A final chiasmus that Douglass includes' contrasts the abundance of the free northern town of New Bedford with the poor conditions he experienced in slave-holding Baltimore. "Everything looked clean, new, and beautiful. I saw few or no dilapidated houses, with poverty-stricken inmates; no half-naked children and barefooted women" (97). After all the hardships that he endured on his path to freedom, Douglass uses this statement to express that all the effort was worth it. He shows how the free North is good and the slave-holding South is not. Although he was taught by southern slaveholders to expect "Spartan-like simplicity" from the northerners, Douglass was very pleasantly surprised when he found, instead, their great wealth (96). This realization that freedom really was worth all the effort that he had put into obtaining in was another key moment in Douglass' path. In fact, we could call it his final step. From here, he went on to aid others in their own quests for freedom, but his was completed. His journey from slave to man was complete in this passage when he realizes how promising his new life in the north looks. And so, to highlight its importance, Douglass uses a final chiasmus.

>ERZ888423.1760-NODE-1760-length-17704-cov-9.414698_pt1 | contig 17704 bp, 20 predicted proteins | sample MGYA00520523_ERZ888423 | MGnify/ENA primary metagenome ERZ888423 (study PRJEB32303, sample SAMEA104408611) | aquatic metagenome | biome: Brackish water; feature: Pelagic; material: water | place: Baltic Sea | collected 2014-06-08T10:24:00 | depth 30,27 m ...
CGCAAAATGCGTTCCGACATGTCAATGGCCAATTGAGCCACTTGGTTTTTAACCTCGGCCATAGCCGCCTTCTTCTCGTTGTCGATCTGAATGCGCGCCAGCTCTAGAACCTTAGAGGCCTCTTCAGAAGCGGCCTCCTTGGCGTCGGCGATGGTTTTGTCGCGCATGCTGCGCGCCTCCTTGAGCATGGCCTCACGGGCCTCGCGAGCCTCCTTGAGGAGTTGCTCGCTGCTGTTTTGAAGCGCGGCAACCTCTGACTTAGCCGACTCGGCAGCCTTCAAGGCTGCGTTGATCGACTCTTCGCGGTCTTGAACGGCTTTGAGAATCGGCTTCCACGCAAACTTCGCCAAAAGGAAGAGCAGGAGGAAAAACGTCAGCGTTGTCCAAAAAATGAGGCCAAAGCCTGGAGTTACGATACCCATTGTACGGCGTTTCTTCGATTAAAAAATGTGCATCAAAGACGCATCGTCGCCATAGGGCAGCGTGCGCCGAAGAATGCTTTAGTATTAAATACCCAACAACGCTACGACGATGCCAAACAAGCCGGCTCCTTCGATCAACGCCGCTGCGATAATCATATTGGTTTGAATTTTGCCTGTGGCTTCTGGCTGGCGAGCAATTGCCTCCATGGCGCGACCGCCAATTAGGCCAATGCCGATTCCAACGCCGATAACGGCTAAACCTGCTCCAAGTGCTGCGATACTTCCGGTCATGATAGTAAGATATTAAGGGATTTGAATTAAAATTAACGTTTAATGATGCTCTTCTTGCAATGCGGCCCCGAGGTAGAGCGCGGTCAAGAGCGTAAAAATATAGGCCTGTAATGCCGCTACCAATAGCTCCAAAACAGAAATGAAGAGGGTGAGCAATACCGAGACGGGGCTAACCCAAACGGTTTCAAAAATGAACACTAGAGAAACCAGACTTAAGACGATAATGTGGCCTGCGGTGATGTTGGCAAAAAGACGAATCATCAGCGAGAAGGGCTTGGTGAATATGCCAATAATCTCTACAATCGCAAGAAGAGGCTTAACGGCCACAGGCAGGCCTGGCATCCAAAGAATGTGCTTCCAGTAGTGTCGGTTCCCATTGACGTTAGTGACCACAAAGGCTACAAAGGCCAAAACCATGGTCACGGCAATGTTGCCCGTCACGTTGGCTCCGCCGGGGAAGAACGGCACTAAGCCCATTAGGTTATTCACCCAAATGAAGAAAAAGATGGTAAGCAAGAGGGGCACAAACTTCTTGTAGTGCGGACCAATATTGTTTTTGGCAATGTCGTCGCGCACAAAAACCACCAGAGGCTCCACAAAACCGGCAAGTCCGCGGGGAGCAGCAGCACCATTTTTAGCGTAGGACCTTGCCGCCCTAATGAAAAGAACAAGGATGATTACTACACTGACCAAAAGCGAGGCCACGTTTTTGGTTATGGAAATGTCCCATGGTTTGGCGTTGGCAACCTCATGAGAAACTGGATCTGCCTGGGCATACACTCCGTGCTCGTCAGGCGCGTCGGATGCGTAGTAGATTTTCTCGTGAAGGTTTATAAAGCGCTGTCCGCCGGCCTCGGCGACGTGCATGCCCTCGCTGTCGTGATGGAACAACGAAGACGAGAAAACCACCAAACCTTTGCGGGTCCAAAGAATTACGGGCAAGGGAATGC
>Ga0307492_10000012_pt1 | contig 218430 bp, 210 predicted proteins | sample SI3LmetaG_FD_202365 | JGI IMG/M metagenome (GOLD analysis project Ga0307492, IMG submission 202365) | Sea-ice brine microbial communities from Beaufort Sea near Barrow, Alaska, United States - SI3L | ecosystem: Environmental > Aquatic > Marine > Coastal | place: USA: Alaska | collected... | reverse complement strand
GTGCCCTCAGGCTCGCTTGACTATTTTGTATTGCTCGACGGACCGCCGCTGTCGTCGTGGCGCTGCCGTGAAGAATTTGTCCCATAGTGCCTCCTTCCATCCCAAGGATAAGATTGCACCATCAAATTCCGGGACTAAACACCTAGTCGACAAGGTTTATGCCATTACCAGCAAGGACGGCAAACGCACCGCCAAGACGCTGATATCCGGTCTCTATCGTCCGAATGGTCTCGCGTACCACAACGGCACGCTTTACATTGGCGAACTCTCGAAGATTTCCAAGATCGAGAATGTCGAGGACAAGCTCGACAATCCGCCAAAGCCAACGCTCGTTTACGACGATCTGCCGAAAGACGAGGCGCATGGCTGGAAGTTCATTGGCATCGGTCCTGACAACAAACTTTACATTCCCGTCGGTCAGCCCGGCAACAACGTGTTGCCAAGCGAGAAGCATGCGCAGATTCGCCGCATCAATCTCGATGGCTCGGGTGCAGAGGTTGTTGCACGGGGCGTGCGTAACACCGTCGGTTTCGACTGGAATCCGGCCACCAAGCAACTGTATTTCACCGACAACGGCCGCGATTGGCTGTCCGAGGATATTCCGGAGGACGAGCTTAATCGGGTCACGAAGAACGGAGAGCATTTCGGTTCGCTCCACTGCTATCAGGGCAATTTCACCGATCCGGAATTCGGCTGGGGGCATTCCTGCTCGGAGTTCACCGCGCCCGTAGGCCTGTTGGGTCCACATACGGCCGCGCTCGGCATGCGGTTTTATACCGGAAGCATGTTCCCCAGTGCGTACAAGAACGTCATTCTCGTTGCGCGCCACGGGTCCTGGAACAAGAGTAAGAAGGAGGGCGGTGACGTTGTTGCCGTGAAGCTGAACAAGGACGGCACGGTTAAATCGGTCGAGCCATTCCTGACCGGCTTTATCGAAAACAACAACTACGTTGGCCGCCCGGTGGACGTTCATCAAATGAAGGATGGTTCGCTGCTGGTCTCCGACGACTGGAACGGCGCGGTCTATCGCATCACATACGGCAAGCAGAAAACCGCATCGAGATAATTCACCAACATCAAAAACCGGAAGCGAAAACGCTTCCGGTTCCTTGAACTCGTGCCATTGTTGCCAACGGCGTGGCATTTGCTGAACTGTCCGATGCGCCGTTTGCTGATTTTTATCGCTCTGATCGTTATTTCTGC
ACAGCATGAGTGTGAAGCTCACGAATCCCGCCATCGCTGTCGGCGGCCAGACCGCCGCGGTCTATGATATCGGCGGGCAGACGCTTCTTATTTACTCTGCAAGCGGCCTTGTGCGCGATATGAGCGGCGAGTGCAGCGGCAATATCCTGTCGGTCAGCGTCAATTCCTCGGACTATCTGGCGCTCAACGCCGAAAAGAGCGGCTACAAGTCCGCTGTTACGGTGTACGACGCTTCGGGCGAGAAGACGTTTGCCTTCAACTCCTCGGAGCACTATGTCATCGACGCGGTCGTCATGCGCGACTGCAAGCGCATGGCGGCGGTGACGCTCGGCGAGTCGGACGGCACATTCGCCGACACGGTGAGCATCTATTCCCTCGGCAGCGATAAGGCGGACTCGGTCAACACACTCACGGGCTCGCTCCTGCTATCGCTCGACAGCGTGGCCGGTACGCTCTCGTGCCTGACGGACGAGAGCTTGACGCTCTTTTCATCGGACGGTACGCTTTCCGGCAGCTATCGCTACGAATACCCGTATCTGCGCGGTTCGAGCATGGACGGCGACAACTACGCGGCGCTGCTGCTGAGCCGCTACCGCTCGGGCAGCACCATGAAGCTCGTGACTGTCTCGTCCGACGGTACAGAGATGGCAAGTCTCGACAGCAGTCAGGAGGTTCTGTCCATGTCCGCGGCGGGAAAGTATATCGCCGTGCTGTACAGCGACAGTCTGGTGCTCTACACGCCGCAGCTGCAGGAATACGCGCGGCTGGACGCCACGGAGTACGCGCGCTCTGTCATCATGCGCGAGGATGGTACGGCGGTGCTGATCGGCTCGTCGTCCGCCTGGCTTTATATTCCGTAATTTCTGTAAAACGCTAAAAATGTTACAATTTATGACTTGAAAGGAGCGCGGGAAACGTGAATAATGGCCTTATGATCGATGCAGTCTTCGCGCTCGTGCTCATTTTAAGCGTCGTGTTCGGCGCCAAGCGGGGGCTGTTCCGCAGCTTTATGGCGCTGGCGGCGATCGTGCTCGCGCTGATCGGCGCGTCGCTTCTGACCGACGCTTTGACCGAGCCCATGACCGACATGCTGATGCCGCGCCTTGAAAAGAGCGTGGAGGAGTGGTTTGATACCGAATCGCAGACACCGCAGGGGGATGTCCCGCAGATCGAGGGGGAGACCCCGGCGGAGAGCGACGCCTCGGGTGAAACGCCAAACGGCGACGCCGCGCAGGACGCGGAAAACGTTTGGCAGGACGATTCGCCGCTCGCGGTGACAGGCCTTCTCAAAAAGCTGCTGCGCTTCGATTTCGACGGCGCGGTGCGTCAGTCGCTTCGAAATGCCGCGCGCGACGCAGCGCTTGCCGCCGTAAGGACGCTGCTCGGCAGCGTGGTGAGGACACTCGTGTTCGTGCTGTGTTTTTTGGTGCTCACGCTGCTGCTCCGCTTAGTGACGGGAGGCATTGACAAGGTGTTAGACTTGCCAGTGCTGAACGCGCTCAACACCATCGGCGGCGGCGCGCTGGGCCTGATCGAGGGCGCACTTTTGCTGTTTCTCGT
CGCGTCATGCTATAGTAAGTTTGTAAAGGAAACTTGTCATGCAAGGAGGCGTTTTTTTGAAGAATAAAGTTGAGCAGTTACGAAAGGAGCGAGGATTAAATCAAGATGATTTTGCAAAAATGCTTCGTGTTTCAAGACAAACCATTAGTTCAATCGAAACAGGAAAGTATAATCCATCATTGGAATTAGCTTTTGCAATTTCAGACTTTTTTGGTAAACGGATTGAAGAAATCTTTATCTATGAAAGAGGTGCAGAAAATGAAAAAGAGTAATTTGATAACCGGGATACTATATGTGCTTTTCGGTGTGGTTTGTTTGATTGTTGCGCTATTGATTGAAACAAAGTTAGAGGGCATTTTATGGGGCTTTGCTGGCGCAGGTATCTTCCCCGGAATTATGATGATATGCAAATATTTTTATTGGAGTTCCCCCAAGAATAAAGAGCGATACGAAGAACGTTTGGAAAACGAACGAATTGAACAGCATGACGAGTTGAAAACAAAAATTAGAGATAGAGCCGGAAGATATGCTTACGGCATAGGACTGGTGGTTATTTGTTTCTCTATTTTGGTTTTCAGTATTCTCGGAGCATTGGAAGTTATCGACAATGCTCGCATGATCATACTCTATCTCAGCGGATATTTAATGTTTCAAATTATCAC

Each of these four chiasmi was deliberately inserted into the Narrative of the Life of Frederick Douglass, an American Slave by the author to express a specific irony, highlight an important scene, and reinforce the overarching irony of slavery existence in a free nation. Douglass marks his transformation from slave to man with a chiasmus just before his fight with Mr. Covey. He used two more to highlight events that led up to that climactic afternoon: one contrasting the will of the master and that of the slave, and other contrasting the freedom of the ships with Frederick's own bondage in slavery. Finally, Douglass uses a chiasmus to highlight the disparity between the free, near-utopian North, and the slaveholding, harsh South. His masterful use of the rhetorical tool of chiasmus allowed Frederick Douglass to expertly exhibit the irony of slavery to an entire nation.
Barton, Edwin J. and Glenda A. Hudson. A Contemporary Guide to Literary Terms. Boston: Houghton Mifflin, 2004.
Douglass, Frederick. Narrative of the Life of Frederick Douglass, an American Slave. New York: Barnes & Noble Classics, 2003.